Range constraints to introduced elk (Cervus canadensis
) in southwestern Yukon, Canada.--Arctic 66: 470-482.
For instance, antlers of Elk (Cervus Canadensis
) reach lengths of 129.5 cm, with a maximum growth rate of 1 to 2 cm/d (Goss, 1983), and Price and Allen (2004) also indicated that during the period of rapid growth, the antlers of large species of deer (wapiti or moose) will elongate by more than 2 cm per day.
Blue Elderberry berries are commonly eaten by other large mammals, including American Black Bears (Ursus americanus; Parish and others 1996; Auger and others 2002) and Rocky Mountain Elk (Cervus canadensis
nelsoni; Kufeld 1973).
latrans) and whose intermediate host is usually a wild cervid such as elk (Cervus canadensis
), deer (Odocoileus spp.), caribou (Rangifer tarandus) or moose.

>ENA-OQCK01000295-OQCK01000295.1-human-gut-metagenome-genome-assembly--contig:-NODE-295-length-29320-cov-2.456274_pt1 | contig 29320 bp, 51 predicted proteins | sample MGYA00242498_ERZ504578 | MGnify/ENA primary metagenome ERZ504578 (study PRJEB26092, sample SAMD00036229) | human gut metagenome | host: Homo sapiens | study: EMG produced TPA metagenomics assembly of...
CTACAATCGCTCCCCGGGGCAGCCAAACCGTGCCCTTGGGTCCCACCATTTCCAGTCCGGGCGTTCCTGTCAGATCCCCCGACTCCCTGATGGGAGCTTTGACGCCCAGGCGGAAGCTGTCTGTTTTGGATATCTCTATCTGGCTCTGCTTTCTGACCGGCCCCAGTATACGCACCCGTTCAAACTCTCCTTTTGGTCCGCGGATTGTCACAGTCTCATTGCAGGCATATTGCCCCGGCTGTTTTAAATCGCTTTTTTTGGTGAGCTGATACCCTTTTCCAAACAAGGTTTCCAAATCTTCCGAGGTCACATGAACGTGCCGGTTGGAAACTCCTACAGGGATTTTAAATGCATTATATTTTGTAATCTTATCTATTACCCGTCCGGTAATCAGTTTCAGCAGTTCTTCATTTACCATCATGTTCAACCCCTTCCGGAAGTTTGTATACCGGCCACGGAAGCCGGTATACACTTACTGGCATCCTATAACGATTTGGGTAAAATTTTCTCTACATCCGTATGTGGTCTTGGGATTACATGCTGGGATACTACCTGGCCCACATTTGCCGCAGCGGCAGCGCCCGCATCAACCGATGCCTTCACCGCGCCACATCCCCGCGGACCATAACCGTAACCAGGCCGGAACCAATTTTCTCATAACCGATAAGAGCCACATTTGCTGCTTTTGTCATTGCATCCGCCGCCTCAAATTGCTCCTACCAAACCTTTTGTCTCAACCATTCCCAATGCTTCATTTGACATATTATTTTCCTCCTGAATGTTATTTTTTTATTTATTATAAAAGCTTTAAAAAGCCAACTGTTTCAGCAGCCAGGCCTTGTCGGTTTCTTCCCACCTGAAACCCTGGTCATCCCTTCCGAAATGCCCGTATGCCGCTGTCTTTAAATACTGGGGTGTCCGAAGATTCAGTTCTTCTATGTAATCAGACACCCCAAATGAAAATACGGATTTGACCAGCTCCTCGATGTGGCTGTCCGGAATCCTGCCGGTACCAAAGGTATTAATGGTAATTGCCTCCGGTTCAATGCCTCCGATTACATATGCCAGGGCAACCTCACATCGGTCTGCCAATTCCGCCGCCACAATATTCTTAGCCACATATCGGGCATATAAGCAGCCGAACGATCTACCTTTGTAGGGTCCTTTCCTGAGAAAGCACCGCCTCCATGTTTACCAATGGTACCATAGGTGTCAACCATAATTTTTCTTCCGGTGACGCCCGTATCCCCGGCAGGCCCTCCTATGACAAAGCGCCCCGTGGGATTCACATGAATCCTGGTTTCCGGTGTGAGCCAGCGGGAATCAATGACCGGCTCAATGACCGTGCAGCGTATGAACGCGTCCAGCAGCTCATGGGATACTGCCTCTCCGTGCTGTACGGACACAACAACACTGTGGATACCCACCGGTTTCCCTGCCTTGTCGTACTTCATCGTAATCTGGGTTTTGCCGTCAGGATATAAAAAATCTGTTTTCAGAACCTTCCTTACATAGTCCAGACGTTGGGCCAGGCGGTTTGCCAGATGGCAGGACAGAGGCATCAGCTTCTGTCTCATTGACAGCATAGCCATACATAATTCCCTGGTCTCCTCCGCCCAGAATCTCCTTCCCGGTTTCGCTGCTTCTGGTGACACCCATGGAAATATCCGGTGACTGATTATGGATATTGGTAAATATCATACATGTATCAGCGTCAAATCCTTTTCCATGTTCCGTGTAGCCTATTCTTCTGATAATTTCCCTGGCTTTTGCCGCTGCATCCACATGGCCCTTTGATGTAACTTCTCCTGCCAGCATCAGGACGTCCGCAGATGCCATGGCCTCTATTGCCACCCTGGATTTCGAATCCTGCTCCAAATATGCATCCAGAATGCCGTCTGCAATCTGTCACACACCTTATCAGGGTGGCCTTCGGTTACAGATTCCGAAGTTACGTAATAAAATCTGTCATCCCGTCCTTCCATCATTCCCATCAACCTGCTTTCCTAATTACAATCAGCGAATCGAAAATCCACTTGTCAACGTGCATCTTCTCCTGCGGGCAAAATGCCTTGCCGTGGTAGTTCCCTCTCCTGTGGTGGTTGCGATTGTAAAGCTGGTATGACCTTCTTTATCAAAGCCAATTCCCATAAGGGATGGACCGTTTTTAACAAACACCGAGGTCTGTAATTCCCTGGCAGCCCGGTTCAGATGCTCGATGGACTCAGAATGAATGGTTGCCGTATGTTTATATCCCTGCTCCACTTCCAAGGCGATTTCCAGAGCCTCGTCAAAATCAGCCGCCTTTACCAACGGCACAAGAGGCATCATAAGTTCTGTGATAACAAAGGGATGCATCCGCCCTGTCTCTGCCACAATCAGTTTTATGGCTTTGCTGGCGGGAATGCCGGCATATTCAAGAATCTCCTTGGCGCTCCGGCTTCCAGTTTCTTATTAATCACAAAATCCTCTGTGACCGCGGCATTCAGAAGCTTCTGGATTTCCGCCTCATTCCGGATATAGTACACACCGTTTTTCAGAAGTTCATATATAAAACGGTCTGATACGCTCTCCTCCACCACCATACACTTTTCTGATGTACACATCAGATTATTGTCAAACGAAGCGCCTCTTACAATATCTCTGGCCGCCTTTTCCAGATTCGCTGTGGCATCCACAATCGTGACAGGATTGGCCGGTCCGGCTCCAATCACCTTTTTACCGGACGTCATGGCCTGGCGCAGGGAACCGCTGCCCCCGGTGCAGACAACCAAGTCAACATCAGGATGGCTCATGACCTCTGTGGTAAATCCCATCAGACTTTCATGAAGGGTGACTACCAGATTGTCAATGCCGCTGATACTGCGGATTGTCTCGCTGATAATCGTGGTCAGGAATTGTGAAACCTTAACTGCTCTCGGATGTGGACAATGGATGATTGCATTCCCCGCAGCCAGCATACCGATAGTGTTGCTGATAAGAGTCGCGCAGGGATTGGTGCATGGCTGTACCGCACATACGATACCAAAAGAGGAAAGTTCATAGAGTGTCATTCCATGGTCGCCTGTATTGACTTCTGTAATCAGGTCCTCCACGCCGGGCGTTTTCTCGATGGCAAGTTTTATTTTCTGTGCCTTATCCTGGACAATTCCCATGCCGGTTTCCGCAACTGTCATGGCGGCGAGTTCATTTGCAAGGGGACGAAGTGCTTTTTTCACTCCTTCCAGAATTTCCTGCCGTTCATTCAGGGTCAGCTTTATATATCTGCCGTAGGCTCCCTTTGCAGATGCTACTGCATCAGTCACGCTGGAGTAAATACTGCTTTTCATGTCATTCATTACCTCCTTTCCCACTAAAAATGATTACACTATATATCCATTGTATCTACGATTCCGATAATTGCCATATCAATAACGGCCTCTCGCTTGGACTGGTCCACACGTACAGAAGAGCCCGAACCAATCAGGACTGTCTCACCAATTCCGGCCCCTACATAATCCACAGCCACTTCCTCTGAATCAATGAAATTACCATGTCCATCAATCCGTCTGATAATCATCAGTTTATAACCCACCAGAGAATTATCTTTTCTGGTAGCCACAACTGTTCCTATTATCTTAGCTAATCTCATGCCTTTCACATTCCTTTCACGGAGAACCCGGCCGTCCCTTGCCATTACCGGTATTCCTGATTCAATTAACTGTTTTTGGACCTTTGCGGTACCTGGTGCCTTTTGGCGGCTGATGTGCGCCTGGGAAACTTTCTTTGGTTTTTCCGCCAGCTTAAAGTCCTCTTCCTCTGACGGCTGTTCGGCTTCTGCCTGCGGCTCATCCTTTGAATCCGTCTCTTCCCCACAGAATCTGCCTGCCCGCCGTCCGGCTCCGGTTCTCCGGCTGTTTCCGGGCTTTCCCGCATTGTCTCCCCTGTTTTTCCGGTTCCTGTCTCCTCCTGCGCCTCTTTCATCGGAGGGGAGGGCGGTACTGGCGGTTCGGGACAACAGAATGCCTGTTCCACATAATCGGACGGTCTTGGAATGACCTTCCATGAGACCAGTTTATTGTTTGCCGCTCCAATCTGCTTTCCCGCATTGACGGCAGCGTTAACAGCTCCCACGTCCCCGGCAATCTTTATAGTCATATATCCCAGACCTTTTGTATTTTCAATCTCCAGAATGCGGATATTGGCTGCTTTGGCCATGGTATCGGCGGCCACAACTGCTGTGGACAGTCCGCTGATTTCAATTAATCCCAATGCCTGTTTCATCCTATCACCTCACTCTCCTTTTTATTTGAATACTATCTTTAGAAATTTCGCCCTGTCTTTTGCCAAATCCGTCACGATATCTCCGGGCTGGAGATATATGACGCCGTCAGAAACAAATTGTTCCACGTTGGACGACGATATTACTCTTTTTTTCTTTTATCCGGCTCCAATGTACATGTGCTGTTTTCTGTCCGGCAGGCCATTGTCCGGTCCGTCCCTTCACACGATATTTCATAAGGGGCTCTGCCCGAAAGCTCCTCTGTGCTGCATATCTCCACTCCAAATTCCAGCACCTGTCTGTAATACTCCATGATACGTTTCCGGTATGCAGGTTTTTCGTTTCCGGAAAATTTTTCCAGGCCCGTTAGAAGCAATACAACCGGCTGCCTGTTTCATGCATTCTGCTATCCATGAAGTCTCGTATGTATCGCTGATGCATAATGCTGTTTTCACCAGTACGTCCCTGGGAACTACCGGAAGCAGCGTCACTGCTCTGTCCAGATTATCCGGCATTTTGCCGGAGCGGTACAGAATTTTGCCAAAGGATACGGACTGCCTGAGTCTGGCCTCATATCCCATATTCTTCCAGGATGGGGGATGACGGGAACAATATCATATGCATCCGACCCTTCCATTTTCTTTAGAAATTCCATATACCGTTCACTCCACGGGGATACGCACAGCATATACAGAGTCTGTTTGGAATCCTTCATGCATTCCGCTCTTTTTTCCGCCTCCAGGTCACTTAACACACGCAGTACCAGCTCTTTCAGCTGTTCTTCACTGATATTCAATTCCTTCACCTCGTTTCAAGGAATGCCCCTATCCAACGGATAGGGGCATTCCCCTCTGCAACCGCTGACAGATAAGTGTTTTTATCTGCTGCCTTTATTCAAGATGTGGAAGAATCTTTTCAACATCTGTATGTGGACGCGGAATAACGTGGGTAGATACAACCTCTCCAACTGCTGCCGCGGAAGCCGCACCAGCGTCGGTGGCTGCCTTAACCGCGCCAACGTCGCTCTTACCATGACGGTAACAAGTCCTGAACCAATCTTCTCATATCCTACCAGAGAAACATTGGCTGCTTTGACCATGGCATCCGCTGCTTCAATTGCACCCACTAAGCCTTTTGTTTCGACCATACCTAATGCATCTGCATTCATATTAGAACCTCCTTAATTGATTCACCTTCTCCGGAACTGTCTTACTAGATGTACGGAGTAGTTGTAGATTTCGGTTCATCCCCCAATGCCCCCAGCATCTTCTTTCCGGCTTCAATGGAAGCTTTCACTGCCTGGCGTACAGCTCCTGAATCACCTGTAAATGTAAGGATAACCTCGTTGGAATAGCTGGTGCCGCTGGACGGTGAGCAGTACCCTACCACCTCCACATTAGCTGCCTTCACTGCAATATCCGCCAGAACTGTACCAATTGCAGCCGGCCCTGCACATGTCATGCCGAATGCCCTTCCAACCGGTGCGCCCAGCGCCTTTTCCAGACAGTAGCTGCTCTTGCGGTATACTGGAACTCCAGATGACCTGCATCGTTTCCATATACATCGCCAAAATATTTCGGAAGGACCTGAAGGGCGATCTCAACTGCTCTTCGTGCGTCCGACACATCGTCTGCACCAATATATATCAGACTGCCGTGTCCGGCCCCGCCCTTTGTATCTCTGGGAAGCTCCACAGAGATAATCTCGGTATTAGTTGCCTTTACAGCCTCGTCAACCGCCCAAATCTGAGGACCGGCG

It is relatively common for conspecific male cervids to be injured, sometimes fatally, while fighting during breeding season (e.g., mule deer Odocoileus hemionus, Marchinton and Hirth, 1984; moose Aloes americanus, Child, 1998; elk Cervus canadensis
, Geist, 2002).
Instead, our study of the Manasquan specimen relies on morphological comparisons to cervical vertebrae of four large North American cervids: Alces alces (moose), Alces scotti (elkmoose), Rangifer tarandus (caribou), and Cervus canadensis
* Jesse Chambers, University of Calgary, is researching the habitat carrying capacity for elk (Cervus canadensis
) in the Takhini Valley, Yukon Territory;